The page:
One significant difference between registered directors and professional or corporate directors is the fact that registered directors are not required to take out a policy of insurance under the Law. Both professional and corporate directors must maintain a policy of insurance with an insurer which is licensed under Cayman’s Insurance Law (Revised) or any other insurer acceptable to CIMA to cover loss potentially arising from claims in respect of civil liability incurred in connection with the business of that director. The insurance policy must have minimum aggregate cover of US$1.22m for each and every claim.
If CIMA cancels or suspends registration, or revokes or suspends the license of a director of a covered entity details of that suspension or revocation will be made public through publication in the Cayman Islands Gazette.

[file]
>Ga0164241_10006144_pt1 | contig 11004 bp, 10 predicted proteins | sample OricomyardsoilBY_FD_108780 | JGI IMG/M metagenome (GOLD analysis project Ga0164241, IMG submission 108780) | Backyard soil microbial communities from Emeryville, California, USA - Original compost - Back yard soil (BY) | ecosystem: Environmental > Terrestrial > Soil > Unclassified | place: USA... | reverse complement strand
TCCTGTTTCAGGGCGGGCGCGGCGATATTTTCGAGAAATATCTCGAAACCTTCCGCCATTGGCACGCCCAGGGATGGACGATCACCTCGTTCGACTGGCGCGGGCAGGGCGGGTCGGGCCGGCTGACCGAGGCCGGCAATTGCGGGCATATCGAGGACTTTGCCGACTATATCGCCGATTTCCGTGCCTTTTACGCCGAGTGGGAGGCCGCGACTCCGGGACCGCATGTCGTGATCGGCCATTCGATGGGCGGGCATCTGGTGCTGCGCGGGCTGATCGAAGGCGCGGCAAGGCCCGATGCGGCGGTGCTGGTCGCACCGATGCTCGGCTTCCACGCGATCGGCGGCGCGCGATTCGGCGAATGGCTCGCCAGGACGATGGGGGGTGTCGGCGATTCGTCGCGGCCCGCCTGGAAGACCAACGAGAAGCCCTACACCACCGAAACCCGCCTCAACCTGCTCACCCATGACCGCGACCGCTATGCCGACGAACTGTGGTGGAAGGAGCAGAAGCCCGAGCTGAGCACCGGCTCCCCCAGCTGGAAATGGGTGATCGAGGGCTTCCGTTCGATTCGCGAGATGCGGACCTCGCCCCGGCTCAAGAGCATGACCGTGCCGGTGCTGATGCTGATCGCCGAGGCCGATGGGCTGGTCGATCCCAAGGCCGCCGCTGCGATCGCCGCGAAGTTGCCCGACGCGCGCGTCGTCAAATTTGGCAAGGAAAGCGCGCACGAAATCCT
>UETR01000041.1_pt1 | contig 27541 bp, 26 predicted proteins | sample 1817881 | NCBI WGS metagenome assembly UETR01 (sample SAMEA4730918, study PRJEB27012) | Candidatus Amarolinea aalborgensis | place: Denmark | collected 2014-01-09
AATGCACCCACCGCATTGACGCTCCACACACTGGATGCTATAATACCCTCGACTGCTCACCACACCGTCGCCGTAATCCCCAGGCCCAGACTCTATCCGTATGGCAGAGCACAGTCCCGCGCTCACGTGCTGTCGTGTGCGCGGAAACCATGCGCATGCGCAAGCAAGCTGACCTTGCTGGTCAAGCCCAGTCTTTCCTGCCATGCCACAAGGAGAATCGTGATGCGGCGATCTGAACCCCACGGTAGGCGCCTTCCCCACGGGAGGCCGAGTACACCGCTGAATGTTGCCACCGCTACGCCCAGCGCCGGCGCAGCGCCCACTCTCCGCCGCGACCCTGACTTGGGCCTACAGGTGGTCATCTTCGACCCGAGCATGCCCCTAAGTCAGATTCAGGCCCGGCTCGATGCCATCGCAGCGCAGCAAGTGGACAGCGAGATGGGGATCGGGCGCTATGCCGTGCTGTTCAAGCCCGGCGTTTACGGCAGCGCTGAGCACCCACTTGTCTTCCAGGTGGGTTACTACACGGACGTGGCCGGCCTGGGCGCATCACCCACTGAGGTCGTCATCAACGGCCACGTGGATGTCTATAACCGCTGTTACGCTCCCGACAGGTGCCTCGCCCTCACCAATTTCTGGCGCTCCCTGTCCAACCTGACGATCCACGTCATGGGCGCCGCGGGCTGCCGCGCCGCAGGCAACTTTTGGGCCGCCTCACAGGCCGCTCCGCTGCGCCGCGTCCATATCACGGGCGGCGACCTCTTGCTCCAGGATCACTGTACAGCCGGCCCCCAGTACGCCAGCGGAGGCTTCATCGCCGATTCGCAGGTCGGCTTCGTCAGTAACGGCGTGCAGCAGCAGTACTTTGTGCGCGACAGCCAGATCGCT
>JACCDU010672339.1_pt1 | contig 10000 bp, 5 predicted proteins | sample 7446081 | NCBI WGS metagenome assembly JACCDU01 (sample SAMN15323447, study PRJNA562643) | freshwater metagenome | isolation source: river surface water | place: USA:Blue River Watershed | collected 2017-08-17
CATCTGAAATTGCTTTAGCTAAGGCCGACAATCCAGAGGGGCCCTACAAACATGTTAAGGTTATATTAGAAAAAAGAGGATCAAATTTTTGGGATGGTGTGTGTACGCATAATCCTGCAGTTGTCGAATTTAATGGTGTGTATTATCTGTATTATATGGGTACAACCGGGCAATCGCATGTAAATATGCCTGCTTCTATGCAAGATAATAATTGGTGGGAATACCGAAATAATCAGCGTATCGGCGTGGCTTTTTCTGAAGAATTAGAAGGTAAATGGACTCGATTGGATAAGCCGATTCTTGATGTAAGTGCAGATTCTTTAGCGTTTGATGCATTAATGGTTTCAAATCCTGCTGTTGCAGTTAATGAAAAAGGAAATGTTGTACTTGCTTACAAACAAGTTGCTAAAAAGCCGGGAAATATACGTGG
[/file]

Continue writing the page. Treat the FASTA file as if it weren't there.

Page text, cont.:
CIMA will maintain a database of Registered, Professional and Corporate Directors (the Database) however this database will not initially be a publically available document and will be protected from freedom of information requests. It is proposed that CIMA will provide a facility for the public to search the Database to determine whether a director is registered or licenced in accordance with the Law. It is expected that the results of any search for a director’s licence or registration status will only show the director’s name, the type of registration or licence held, the registration/licence number and the date on which licence or registration was issued.